NCERT Summary: India’s Economic Interaction with the World- 1 UPSC Notes | EduRev

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Nations have been primarily trying to adopt various means which will strengthen their own domestic economies. To this effect, they are forming regional and global economic groupings such as the SAARC, European Union, ASEAN, G-20 etc. In addition, there is also an increasing eagerness on the parts of various nations to try and understand, the developmental processes pursued by their neighboring nations as it allows them to better comprehend their own strengths and weaknesses vis-a-vis their neighbors. In the unfolding process of globalization, this is particularly considered essential by developing countries as they face competition not only form developed nations but also amongst themselves in the relatively limited economic space enjoyed by the developing world. Besides an understanding of the other economies in our neighborhood is also required as all major common economic activities in the region impinge on overall human development in a shared environment.

Here we will compare the developmental strategies in pursued by India and the largest two of its neighboring economies - Pakistan and China. It has to be remembered, however, that apart from the similarities in their physical endowment, there is little in wedded to a secular and deeply liberal constitution for over half a century, and the authoritarian militarist political power structure of Pakistan or the command economy of China that has only recently started moving towards a more liberal restructuring.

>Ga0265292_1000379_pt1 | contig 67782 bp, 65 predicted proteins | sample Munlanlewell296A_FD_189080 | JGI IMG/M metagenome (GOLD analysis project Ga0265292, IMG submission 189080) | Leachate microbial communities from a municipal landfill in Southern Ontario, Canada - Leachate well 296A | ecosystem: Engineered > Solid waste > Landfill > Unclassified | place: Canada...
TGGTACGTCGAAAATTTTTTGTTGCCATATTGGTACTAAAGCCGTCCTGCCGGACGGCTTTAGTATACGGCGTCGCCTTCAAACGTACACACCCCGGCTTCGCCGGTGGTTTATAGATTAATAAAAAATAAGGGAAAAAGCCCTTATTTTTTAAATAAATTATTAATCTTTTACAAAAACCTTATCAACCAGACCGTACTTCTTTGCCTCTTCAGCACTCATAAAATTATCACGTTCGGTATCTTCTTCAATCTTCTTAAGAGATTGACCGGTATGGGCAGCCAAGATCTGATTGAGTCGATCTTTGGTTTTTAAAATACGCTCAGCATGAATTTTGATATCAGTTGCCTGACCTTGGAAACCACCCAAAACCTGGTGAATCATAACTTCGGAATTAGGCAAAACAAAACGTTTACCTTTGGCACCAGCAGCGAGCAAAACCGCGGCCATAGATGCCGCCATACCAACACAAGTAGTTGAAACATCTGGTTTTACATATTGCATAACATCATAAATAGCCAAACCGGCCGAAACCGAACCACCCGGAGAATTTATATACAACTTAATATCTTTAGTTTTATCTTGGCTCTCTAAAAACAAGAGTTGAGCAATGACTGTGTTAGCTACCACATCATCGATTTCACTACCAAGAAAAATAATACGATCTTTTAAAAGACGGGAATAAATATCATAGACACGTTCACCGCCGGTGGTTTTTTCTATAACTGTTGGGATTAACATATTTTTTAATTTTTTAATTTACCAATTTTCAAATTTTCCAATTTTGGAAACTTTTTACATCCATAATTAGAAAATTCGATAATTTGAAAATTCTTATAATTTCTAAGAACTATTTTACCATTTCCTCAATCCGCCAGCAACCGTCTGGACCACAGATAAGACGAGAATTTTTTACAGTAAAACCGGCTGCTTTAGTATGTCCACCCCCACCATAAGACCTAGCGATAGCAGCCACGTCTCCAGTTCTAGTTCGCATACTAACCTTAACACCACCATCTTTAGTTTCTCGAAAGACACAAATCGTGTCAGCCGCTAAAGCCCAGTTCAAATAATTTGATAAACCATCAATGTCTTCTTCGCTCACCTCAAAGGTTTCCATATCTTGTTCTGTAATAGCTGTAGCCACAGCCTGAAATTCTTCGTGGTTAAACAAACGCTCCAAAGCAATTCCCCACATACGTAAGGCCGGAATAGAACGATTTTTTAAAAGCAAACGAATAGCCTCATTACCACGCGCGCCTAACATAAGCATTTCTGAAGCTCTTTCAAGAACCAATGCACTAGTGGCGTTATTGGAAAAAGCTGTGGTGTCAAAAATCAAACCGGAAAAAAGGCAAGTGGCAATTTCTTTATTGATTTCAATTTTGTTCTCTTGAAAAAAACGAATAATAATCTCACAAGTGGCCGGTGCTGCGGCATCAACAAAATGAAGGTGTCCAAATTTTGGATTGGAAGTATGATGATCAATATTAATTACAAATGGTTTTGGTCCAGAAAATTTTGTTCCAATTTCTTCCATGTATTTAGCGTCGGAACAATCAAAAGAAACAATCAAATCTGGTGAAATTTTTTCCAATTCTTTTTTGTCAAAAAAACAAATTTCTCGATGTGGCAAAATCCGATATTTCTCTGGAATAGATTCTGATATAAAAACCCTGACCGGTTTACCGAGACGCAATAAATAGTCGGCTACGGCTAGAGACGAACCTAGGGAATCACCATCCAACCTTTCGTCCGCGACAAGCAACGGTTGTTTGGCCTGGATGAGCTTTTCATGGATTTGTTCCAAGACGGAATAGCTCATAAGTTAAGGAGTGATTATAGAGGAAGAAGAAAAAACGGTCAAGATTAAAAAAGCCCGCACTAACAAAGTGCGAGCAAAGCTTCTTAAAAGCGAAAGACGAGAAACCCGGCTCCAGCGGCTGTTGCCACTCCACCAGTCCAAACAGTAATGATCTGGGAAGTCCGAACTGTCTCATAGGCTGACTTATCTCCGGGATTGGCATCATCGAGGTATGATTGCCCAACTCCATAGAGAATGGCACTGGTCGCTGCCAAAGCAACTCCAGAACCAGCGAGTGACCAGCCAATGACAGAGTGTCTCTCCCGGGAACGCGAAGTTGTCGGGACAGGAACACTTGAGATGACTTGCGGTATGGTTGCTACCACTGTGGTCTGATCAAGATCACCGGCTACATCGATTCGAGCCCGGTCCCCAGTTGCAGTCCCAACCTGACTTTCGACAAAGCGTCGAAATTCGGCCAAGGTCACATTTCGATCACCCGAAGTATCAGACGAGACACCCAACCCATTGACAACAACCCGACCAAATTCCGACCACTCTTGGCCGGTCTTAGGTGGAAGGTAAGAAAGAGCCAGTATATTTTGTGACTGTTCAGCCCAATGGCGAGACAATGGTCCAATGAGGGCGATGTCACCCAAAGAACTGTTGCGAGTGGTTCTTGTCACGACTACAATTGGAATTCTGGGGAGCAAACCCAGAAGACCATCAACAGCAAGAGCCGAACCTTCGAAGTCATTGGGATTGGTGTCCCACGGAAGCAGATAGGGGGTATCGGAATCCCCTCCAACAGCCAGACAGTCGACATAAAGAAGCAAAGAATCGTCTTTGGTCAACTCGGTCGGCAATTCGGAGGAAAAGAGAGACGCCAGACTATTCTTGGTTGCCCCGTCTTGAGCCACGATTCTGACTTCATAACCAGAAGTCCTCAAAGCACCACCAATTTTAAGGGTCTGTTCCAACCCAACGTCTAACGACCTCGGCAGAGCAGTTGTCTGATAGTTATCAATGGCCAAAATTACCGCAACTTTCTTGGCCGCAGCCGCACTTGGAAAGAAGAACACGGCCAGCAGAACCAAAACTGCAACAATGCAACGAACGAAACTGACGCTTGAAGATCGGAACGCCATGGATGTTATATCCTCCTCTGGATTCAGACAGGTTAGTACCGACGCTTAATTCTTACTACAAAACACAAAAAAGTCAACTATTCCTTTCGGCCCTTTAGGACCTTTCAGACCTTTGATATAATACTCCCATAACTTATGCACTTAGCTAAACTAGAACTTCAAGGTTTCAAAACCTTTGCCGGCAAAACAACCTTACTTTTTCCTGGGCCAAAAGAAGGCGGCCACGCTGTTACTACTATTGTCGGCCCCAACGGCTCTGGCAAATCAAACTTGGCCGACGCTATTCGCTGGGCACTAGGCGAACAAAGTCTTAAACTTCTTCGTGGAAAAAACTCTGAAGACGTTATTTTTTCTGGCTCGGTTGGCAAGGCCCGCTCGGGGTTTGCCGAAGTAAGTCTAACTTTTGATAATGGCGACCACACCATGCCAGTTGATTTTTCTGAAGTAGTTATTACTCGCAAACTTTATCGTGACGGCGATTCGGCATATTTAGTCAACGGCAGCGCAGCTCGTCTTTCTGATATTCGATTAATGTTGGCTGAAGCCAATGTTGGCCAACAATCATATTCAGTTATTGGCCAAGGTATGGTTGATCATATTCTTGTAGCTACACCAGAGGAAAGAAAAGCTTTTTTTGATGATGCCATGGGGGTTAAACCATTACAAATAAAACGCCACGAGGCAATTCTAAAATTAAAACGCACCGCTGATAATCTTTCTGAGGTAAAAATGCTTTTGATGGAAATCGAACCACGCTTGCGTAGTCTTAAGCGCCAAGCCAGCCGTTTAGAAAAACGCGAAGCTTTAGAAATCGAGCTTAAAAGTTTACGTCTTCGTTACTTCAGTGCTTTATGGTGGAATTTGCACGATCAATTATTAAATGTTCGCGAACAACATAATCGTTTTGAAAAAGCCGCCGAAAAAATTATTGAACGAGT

DEVELOPMENTAL PATH - A SNAPSHOT VIEW    
India, Pakistan and china have many similarities in their developmental strategies? All the three nations have started towards their developmental path at the same time. While India and Pakistan become  independent nations in 1947, People's Republic of China was established in 1949. In a speech at that time, Jawaharlal Nehru had said, "these new and revolutionary changes in China and India, even though they differ in content, symbolize the new spirit of the Asia and new vitality which is finding expression in the countries in Asia."

All the three countries had started planning their development strategies in similar ways. While India announced its first five Year Plan for1951-56, Pakistan announced its first five year plan, called. The Medium Term Plan, in 1956 China announced its five Year Plan in 1953 till current planning in India is based on Tenth Five Year Plan (2002-07). India and Pakistan adopted similar strategies such as creating a large public sector and raising public expenditure on social development. Till the 1980s, all the three countries had similar growth rates and per capita.

China: After the establishment of People's Republic of china under one party rule, all the critical sector of the economy, enterprises and lands owned and operated by individuals were brought under government control. The Great Leap Forward (GLF) campaigned to set up industries in their backyards. In rule areas, communes were started. Under the Commune system, people collectively cultivated lands. 1958, there were 26,000 communes covering almost all the farm population. GLF campaign met with many problems. A severe drought caused havoc in China killing about 30 million people. When Russia had conflicts with China, it withdrew its professional who had earlier been sent to help in the industrialisation process. In 1965, mao introduced the Great Proletarian